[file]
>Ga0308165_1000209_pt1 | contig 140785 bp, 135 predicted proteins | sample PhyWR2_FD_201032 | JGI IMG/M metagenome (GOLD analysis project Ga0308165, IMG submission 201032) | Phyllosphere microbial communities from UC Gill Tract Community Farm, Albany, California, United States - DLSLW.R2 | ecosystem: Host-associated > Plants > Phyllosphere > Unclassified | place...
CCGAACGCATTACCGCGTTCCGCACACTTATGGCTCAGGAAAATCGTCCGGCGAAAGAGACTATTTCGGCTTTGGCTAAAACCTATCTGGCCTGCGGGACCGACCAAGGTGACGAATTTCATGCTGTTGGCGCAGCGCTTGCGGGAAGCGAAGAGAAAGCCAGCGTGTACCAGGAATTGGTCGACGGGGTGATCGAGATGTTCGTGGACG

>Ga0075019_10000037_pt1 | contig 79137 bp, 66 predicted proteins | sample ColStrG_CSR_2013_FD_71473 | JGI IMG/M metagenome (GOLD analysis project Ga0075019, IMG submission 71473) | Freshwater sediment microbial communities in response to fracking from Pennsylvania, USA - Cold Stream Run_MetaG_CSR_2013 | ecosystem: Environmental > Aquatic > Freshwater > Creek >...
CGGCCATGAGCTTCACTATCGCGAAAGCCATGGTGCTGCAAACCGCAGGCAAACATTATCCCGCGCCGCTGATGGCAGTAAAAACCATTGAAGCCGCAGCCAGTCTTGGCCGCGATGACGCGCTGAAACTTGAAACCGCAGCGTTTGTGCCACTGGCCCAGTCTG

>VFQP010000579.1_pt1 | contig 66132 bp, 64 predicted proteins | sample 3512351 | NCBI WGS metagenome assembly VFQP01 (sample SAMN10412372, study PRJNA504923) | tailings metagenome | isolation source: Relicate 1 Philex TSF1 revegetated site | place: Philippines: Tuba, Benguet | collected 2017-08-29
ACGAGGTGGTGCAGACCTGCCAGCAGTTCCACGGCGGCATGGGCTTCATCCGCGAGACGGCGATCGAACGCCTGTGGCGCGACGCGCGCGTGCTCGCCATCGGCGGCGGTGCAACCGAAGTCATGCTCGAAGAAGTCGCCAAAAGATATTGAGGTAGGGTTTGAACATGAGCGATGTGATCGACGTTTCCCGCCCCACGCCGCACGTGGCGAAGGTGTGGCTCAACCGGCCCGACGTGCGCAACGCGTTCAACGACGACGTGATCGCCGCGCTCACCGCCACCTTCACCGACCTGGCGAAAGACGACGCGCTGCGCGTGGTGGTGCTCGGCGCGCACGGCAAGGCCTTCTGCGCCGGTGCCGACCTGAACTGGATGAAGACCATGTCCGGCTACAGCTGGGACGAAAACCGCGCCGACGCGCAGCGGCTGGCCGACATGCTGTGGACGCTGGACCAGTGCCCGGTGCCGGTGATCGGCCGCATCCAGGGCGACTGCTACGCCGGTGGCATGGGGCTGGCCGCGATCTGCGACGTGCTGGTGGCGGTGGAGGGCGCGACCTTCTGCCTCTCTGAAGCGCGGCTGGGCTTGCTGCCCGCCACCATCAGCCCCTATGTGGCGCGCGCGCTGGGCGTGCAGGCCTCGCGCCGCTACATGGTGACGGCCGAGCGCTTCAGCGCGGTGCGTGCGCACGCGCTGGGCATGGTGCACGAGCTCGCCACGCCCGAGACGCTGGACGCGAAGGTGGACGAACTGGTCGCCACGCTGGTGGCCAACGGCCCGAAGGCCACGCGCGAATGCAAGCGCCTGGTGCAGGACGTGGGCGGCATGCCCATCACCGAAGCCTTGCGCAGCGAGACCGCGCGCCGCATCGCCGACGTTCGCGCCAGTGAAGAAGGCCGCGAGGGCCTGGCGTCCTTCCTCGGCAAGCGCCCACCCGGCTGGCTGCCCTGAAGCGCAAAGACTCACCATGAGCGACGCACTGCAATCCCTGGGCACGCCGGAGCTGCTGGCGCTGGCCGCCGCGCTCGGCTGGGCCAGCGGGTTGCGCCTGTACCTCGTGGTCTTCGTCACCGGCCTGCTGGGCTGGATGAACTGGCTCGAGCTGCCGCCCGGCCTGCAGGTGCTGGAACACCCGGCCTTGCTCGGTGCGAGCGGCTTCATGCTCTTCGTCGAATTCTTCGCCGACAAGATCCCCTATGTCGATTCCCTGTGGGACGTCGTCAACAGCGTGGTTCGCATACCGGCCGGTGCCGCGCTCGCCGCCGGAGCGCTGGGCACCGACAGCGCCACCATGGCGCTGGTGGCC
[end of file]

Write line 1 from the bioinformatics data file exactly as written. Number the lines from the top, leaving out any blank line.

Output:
>Ga0308165_1000209_pt1 | contig 140785 bp, 135 predicted proteins | sample PhyWR2_FD_201032 | JGI IMG/M metagenome (GOLD analysis project Ga0308165, IMG submission 201032) | Phyllosphere microbial communities from UC Gill Tract Community Farm, Albany, California, United States - DLSLW.R2 | ecosystem: Host-associated > Plants > Phyllosphere > Unclassified | place...